Ukiah Daily Journal from Ukiah, California on March 10, 2004 · Page 16
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Ukiah Daily Journal from Ukiah, California · Page 16

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Ukiah, California
Issue Date:
Wednesday, March 10, 2004
Page:
Page 16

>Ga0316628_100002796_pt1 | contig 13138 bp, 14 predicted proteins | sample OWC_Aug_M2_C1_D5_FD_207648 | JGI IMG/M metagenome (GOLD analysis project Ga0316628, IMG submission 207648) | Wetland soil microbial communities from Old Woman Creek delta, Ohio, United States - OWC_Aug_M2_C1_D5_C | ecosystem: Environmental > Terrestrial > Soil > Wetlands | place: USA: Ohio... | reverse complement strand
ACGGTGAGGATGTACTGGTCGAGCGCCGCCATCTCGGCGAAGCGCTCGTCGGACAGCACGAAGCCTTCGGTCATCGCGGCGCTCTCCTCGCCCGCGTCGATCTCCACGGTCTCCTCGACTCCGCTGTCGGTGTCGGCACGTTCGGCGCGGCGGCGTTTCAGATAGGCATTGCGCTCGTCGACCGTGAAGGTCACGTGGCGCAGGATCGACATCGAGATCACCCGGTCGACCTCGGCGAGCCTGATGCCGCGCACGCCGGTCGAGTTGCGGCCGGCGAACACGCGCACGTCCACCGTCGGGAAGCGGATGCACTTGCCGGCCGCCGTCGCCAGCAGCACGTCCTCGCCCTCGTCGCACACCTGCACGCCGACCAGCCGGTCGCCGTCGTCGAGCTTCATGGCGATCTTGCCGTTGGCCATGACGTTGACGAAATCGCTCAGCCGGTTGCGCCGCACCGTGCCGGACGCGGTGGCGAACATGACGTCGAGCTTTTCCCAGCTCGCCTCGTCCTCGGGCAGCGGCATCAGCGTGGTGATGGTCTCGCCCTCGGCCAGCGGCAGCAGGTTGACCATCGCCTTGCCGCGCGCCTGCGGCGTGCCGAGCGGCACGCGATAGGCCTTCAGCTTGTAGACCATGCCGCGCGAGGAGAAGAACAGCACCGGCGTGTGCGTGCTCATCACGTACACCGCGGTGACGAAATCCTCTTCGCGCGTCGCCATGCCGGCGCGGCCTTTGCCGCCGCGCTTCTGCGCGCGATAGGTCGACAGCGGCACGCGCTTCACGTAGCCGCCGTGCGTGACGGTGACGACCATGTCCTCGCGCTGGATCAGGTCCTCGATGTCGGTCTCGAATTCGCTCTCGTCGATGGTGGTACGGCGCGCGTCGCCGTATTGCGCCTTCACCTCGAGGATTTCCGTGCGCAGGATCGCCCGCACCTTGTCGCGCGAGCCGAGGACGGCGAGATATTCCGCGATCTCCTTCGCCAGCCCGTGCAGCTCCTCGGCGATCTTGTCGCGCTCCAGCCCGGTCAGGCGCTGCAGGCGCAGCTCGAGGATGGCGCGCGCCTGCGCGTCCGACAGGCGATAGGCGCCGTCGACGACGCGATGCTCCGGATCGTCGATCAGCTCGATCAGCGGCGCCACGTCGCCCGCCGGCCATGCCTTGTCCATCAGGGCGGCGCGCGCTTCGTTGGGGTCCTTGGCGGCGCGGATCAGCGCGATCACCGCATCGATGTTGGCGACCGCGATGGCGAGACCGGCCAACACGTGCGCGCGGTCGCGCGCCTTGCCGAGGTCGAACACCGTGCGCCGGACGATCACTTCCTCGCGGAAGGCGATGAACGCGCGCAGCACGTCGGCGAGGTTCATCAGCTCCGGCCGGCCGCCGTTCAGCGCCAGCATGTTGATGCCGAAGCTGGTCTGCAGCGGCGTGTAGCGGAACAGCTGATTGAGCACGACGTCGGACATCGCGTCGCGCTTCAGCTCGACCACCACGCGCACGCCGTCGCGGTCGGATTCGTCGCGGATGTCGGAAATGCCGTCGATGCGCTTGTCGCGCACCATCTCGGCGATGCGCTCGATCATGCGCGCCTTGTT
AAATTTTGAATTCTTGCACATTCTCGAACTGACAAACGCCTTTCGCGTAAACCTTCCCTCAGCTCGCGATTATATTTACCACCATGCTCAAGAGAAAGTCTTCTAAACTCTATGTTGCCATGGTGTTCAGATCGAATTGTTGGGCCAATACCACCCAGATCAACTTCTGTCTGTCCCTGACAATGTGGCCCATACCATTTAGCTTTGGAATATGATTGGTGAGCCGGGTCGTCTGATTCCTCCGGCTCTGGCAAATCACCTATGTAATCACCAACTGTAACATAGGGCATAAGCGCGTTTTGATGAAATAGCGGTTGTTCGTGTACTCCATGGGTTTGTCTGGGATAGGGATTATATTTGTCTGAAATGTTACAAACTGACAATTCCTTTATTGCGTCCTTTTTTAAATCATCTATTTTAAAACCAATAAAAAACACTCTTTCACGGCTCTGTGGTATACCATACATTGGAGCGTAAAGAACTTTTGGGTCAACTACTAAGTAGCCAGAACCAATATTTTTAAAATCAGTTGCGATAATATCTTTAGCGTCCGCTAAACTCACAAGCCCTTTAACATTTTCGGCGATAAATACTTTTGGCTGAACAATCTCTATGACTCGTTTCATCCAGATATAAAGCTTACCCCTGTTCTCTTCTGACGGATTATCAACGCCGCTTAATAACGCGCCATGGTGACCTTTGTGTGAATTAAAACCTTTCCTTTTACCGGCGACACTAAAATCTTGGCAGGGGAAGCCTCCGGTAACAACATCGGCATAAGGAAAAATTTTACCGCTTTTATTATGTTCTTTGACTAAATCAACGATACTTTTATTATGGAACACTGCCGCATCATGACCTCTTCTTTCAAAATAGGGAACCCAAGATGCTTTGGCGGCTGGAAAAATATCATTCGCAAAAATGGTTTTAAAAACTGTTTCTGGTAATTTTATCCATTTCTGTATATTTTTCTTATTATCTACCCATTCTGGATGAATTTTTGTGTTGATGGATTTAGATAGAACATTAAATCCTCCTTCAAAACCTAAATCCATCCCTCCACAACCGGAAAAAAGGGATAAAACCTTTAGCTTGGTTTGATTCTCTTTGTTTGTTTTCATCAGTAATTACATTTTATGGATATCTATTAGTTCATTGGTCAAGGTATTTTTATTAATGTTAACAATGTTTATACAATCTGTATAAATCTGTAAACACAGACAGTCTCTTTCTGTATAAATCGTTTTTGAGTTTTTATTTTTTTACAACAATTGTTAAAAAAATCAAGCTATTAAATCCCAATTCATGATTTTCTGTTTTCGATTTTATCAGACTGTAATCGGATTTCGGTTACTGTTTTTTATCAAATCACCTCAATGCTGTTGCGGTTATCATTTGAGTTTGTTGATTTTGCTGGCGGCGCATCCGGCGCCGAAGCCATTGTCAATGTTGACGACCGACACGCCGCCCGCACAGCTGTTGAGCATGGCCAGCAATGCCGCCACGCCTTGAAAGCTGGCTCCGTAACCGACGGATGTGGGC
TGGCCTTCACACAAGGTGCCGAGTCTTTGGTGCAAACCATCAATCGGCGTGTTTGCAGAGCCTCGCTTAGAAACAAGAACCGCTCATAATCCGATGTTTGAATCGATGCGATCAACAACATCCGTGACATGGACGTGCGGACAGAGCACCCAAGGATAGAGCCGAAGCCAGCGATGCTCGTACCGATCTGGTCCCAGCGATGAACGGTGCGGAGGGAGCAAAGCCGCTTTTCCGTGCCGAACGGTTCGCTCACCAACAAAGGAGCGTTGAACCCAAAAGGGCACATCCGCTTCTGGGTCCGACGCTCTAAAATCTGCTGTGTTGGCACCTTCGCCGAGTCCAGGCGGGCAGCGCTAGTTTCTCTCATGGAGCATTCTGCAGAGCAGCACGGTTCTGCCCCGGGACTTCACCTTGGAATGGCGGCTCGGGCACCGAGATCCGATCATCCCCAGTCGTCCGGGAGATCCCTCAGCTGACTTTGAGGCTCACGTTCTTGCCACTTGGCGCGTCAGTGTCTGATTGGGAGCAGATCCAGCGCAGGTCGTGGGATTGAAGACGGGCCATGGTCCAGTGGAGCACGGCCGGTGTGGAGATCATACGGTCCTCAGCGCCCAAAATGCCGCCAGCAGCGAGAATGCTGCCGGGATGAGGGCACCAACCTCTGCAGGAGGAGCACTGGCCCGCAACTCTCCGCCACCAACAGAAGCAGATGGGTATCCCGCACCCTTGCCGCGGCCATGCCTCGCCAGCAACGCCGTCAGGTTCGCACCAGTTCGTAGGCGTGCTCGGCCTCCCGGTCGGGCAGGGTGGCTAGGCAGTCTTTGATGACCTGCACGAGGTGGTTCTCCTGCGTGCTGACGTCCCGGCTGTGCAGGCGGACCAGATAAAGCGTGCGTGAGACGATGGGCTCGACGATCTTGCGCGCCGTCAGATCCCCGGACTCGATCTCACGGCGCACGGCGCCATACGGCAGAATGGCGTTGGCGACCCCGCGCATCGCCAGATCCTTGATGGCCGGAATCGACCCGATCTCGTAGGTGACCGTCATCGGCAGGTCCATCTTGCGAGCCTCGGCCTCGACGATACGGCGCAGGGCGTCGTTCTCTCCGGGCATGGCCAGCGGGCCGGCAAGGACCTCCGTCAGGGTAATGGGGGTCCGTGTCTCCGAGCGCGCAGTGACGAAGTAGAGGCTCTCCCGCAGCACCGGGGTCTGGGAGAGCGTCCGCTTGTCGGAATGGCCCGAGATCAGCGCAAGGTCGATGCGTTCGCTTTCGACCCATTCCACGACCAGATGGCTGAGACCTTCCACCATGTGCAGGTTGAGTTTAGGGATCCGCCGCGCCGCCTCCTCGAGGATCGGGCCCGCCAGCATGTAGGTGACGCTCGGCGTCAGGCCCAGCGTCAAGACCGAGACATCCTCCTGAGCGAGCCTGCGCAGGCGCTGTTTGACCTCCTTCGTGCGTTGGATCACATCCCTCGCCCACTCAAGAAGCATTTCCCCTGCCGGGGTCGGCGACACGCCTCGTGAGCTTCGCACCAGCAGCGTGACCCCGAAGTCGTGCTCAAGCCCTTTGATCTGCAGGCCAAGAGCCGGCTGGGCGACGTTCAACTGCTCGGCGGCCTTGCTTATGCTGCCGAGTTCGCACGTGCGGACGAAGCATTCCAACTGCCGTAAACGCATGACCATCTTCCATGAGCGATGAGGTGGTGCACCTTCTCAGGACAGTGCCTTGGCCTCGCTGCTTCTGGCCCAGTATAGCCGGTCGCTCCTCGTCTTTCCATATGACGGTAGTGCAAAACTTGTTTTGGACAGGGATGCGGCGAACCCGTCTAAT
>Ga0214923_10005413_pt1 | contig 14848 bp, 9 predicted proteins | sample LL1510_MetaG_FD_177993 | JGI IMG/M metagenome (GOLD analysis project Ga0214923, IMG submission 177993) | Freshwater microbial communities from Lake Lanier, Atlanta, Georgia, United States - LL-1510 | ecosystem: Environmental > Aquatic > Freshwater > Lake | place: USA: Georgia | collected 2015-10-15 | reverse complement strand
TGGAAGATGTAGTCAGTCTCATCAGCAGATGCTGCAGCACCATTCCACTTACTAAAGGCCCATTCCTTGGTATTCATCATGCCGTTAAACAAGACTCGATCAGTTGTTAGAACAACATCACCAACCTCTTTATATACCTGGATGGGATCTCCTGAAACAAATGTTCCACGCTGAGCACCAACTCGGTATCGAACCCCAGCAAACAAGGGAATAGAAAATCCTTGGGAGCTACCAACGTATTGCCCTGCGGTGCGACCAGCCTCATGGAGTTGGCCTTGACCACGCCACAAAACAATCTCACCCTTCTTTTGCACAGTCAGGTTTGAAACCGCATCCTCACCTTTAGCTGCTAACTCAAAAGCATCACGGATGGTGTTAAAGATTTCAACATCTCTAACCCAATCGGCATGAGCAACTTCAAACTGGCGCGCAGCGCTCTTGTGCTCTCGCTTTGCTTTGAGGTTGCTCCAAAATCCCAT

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16-WEDNESDAY, MARCH 10, 2004 WEATHER THE UKIAH DAILY JOURNAL 3-DAY FORECAST TODAY Sunny and warm. TONIGHT Clear. THURSDAY Sunny and warm. FRIDAY Mostly sunny. SUN AND MOON REGIONAL WEATHER CALIFORNIA CITIES Sunset tonight 6:15 p.m. MiMMMttm^WMftC^-"*' '^''^mttjl WHt" r MODnnOTIOoay ........ iO:94 p.m. Moonset today 8:36 a.m. »*• MOON PHASES Last New First Full Mar. 13 Mar. 20 Mar. 28 Apr. 5 ALMANAC Uklah through 2 p.m. Tuesday Temperature Low ....;.'.....:......:.;:. 84° 45° .:;;;;;;.:.;;;;;.....:.. 82° Normal low .................................... 41° RWOW ntfln ..............;..... 86° tn 1934 Record low ...................... 26° in 1935 Precipitation 2*h» to 2 p.m. Tue. .................; 0.00" Month to date ............................ 0.17" Normal rflbrtth to data ...... .......... 2.03" Season to date ........................ 31.42" Last season to date ................ 29.72" Normal season to date ............ 31 .57" All forecasts and maps provided by AccuWeather, Inc. ©2004 City flftsn Antioch Today Hi/Lo/W 80/49/5 ,.. Atascadero 82/46/s KiBSjm"" """Twa^" Barstow 87/55/s Big Suf *'-">"'' JWSOfS- Bishop 74/34/s Burbank _ 82/58/s__ Carpentaria 74/51/s Chico p ^ 78/49/s Death Valley 92/56/s 76/55/s 63/42/s 76/50/s Modesto 78/48/s Mdfifovla" ' •" 83/59/r Monterey 75/49/s Thu. Hi/Lo/W Encinitas Eureka Fresno Gllfoy "•".'•""'•-'"'f Indio 95/63/s IfVfhe° "75/56/9 v ; Hollywood 82/60/s L8Ke Afrovvheaff" 69/37/f" Lodi 77/47/s 76/50/S 81/43/S 82/51/s 73/33/s 84/54/s 77/48/s 75/588T 77/49/s 87/50/S 76/53/s 60/40/s 78/52/s 93/53/s "7475471 82/55/S Long Beach 80/59/s Lb^AriSeteS 78/60/s Mammoth 57/24/s 80/46/s 69746/r 83/54/s 182/58VI 63/23/s 78/46/s '84/53/s 73/49/s City HXKKK — "' Napa Needles Ontario Oxnard Pasadena FdffioM^'" Potter Valley Riverside &X3X1&SSS aSCTeuTK Salinas Today Hi/Lo/W 90/63/S 74/5&7S 86/58/S 83/8TW" 75/54/s 83/57/S 8B/55/8 80/43/S 86/58/S 80/50/S San Diego SiHfiTOIWB ' San Francisco 72/58/S San Luis Obispo SlffRaSir 71 ' Santa Ana 77/52/s '80/S1/& 79/49/s Santa Cruz Santa Rosa S:LiKi tailor Stockton TitWeVallay 1 " Torrance Vi6av1lle : ' Vallejo VlrtNuys ' Visalia WillitS ' Yosemite Valley Yreka'"'"""""""• 78/57/s 7em& 79/50/S 75/591 80/46/s S8/23/S 76/46/S 77/58/s 79/49AS 80/47/s 85/58/3 77/47/s 80/4178' 69/40/s 69/32/s Thu. HI/Lo/W 76/447S 86/54/s TO/WAI 84/54/s 75/51 /s 83/54/s B6/47/S 76/44/s KJ«9« 84/54/s 72/49/s 76/56/s r W80»l' 71/53/S 78/45/s 74/47/8 83/55/s 76/50/s 80/57/8 76/45/S "eO/26/s 80/46/s 60/26/s 80/56/s 78/49/8 74/46/s 84/50/s 76/46/s 76/43/S 68/31/s 64/33/s Weather (W): s-sunny, pc-partly cloudy, c-cloudy, sh-showers, t-thunderstorms, r- rain, sf-snow flurries, sn-snow, l-ice. Lake Mendoclno - Lake level: 741.67 feet; Storage: 75,441 acre-feet (Maximum storage 122,500 a9re-feet) Inflow: 318 cfs Outflow: 112 cfs Air quality - Ozone: .048 ppm (State standard .090 ppm) Carbon monoxide: .70 ppm (20.0 ppm) Nitrogen dioxide: .020 ppm (.25 ppm) d.^ yikiah $ijj^^^ ...,•-•• -• • \?&§M3ii!L$&itiM!^kS!!M^ Serving all faiths with Caring and Compassionate Service ,.•••- - *^ >• #* V r* •rftf E m*±*W tW'1'J"*'jrt"r<£' Budget Continued from Page 1 .July 1, on top of the $600,000 .already projected in the current fiscal year. v Tuesday's meeting is only •the beginning. County departments are expected to return periodically with updates to supervisors in the coming months. In June, the county will present the board with a draft budget. Following the release of the state's 20042605 budget, supervisors will then return to the draft, and conduct public hearings to finalize the county's budget. County departments give real life implications of budget cuts Leaders of the county's Transportation, Probation, Sheriff's Office, District Attorney's Office, Mental Health, Public Health and Jjiocial Services departments presented analyses of state cuts. In an effort to seek direction from supervisors, the leaders presented checklists of concern for programs that will suffer under state cuts. They also offered means - or lack of means - to trim their departments. ! Under state proposals, the Bounty transportation depart- ipent would lose Proposition 42 funds - $776,000 in the next fiscal year on top of $724,000 lost in the 20032004 year - halting over $5.8 million worth of traffic and bridge projects. Director of Transportation Eugene Calvert told supervisors potholes would be left unfilled. 1 In a Powerpoint presentation, Sheriff Tony Graver and Undersheriff Gary Hudson Emphasized the Sheriff's Office is already burdened with a crowded jail and the state elimination of a $537,000 grant. Craver said cuts to the department's approximate $19 million budget were impossible; if necessary, reductions could only be made by cutting patrol services. "I have no fluff to give up," Craver said. Under various state proposals for the next fiscal year, the Sheriff's Office also could be hurt with the elimination of jail booking fee reimbursements and either reduced funding or elimination of the Citizens' Options for Public Safety program, which costs the county over $100,000 to administer. In a quick speech to supervisors, District Attorney Norm Vroman mentioned three grants administered by the Male that could lead to decreased funding in his department, which has a $2.9 rttUUon budget for the current fiictl yew Vroman then added that the District Attorney's Office had acquired $462,500 in unpro- jected revenue to date. Those funds are allocated under the condition that the county prosecutes cases assigned at the federal level, said Al Roman, administrative divisional manager for the District Attorney's Office. Regarding the Public Health department, Director Carol Mordhorst addressed the state's proposed enrollment caps on preventive health programs that she said would increase other county medical costs. She also mentioned the proposed cuts to Medi-Cal funding and asked supervisors to beware of hurting the department more, in anticipation of impending emergencies, namely the arrival of the West Nile Virus. "I just want to have that be on the board's radar screen," Mordhorst said. With possible state cuts to the welfare-to-work program CalWORKs and In-Home Support Services program funding, Allison Glassey of the Social Services department presented a list of the thousands of families and individuals who will be affected in the county. Glassey asked supervisors to set up a reserve fund specifically for Social Services. In her presentation, Mental Health Director Beth Martinez proposed over $1.5 million in possible savings for restructuring the Mental Health department to deal with cuts, including staff layoffs, elimination of clinician positions and reducing the number of days a week clients can receive services. The Probation department also presented information on the potential impacts of state takeaway, including the Oct. 1 elimination of TANF funding, which is used to provide prevention, treatment and incarceration for juvenile offenders. The Board of Supervisors discusses overall county and department concerns Supervisors discussed whether state cuts that would affect vital programs should be absorbed by the individual departments that administer those services or across the county's funds. Andersen recommended three losses should be spread county wide: the $1.8 million loss in ERAF, or educational revenue augmentation fund, the $500,000-plus grant expected to be cut for the Sheriff's Office, and $11,000 of cuts to the Agriculture department. Supervisors discussed whether the lost sheriff's funding could come from the county s "rainy day" reserve. Second District Supervisor Richard Shoemaker and 3rd District Chairman Hal Wagenet argued in favor of it. Fourth District Supervisor Patti Campbell said she didn't want to dip into the reserve, given the possibility of future hard financial times. Supervisors reviewed a presentation by the CAO and auditor-controller of the myriad possible cuts to county services due to state takeaway and picked out areas they wanted to be especially careful in handling in later budget discussions. Shoemaker said he was concerned with the projected $946,030 savings from alterations to In-Home Support Services program in the Social Services department, saying it will be a "volatile" issue. Supervisors were also reluctant not to backfill a projected $335,000 loss in TANF funding for juvenile probation. "If it's a program that a buck spent today will save us seven in a couple of years because that person will not be a felon ... then I think this board ought to really very closely examine the ripple of that, and I would move it in a category that we would consider funding locally," Shoemaker said. Wagenet said one of the issues supervisors will have to Triplets of BelleviHe PG1 Starsky & Hutch A-.OO. e-.so Hidalgo ~ The Passion Of Christ 3:50 c«!l thMUr rMonllng lor wtwelclulr [ «cc«MlimilylnlonnatkKi t liqnature Theatres UKIAH l_! S SI,llr SI.. I kl Starsky & Hutch Daily: 5:00,7:45 Matinees: Wed 12:30,2:50 NO PASSES The Passion of the Christ Daily: 4:25,7:05 NO PASSES Matinees: Wed 1:30 Hidalgo Hailu' A'1fl 7'flfi UuliyiH.IU) r <Uv IJA PAOOCO Twisted Daily: 4:50 NO PASSES | Matinees: Wed 12:40,2:45 House of Sand & Fog Tue & Wed 7:30 NO PASSES decide is whether the county wants to focus on reactive or preventive services. "In the most serious of times you have to support your emergency room rather than your nutritional education program ... in other words, it's your last line of defense that you have to keep," Wagenet said. Fifth District Supervisor David Colfax, however, became frustrated by the entire budget process the supervisors and staff had employed Tuesday, mentioning that the board was not set- ting priorities by merely reviewing the cuts without setting up a rating for each item. He described the process as advancing the state's "political agenda," as the bulk of discussion was reactionary to proposals in Sacramento. "We are reacting, reacting, reacting instead of being proactive, proactive, proactive," Colfax said. Read about it in the Daily Journal - i...H jUN IhUHSSHOWIIMQS MARCH 2004 Spring Home &c Garden 2OO4 Don't miss the opportunity to target potential customers with this timely and informative section, featuring photos and stories on the home and garden scene. Publishes Sunday, March 28th in The Ukiah Daily Journal Tuesday March 30th in the Journal Sampler And on our Website ukiahdailyjournal com Space/copy deadline: March 17th 5pm Call your account executive today for more information on this specialized publication. The Ukiah 468-3500